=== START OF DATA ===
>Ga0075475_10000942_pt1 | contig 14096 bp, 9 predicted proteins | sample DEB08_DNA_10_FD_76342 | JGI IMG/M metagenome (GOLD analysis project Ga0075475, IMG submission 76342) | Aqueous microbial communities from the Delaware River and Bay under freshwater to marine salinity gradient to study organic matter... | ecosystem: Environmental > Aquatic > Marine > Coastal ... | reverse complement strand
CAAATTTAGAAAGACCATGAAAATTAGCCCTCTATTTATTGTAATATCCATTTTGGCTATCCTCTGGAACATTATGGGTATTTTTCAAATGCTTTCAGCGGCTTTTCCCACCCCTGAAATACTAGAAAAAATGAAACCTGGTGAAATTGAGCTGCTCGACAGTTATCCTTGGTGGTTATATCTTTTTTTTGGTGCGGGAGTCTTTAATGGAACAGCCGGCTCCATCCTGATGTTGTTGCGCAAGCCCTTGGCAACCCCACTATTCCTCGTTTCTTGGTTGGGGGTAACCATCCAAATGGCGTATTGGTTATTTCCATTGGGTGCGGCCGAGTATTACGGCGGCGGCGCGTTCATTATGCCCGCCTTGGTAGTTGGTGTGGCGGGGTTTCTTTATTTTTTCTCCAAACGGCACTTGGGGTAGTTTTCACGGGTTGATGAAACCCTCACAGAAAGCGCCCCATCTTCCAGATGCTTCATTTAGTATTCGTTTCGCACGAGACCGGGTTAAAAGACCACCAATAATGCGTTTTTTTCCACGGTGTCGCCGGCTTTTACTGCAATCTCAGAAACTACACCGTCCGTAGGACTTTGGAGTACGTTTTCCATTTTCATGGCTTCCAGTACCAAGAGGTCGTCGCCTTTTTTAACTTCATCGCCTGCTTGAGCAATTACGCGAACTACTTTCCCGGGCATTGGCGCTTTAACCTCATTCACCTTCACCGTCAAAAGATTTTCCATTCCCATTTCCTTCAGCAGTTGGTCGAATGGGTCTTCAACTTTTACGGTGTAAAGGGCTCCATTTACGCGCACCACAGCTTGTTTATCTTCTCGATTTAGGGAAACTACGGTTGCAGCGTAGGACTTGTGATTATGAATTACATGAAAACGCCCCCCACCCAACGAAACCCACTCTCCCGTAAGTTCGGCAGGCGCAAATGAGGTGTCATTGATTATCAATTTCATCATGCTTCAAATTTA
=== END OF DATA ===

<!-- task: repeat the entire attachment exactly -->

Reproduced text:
>Ga0075475_10000942_pt1 | contig 14096 bp, 9 predicted proteins | sample DEB08_DNA_10_FD_76342 | JGI IMG/M metagenome (GOLD analysis project Ga0075475, IMG submission 76342) | Aqueous microbial communities from the Delaware River and Bay under freshwater to marine salinity gradient to study organic matter... | ecosystem: Environmental > Aquatic > Marine > Coastal ... | reverse complement strand
CAAATTTAGAAAGACCATGAAAATTAGCCCTCTATTTATTGTAATATCCATTTTGGCTATCCTCTGGAACATTATGGGTATTTTTCAAATGCTTTCAGCGGCTTTTCCCACCCCTGAAATACTAGAAAAAATGAAACCTGGTGAAATTGAGCTGCTCGACAGTTATCCTTGGTGGTTATATCTTTTTTTTGGTGCGGGAGTCTTTAATGGAACAGCCGGCTCCATCCTGATGTTGTTGCGCAAGCCCTTGGCAACCCCACTATTCCTCGTTTCTTGGTTGGGGGTAACCATCCAAATGGCGTATTGGTTATTTCCATTGGGTGCGGCCGAGTATTACGGCGGCGGCGCGTTCATTATGCCCGCCTTGGTAGTTGGTGTGGCGGGGTTTCTTTATTTTTTCTCCAAACGGCACTTGGGGTAGTTTTCACGGGTTGATGAAACCCTCACAGAAAGCGCCCCATCTTCCAGATGCTTCATTTAGTATTCGTTTCGCACGAGACCGGGTTAAAAGACCACCAATAATGCGTTTTTTTCCACGGTGTCGCCGGCTTTTACTGCAATCTCAGAAACTACACCGTCCGTAGGACTTTGGAGTACGTTTTCCATTTTCATGGCTTCCAGTACCAAGAGGTCGTCGCCTTTTTTAACTTCATCGCCTGCTTGAGCAATTACGCGAACTACTTTCCCGGGCATTGGCGCTTTAACCTCATTCACCTTCACCGTCAAAAGATTTTCCATTCCCATTTCCTTCAGCAGTTGGTCGAATGGGTCTTCAACTTTTACGGTGTAAAGGGCTCCATTTACGCGCACCACAGCTTGTTTATCTTCTCGATTTAGGGAAACTACGGTTGCAGCGTAGGACTTGTGATTATGAATTACATGAAAACGCCCCCCACCCAACGAAACCCACTCTCCCGTAAGTTCGGCAGGCGCAAATGAGGTGTCATTGATTATCAATTTCATCATGCTTCAAATTTA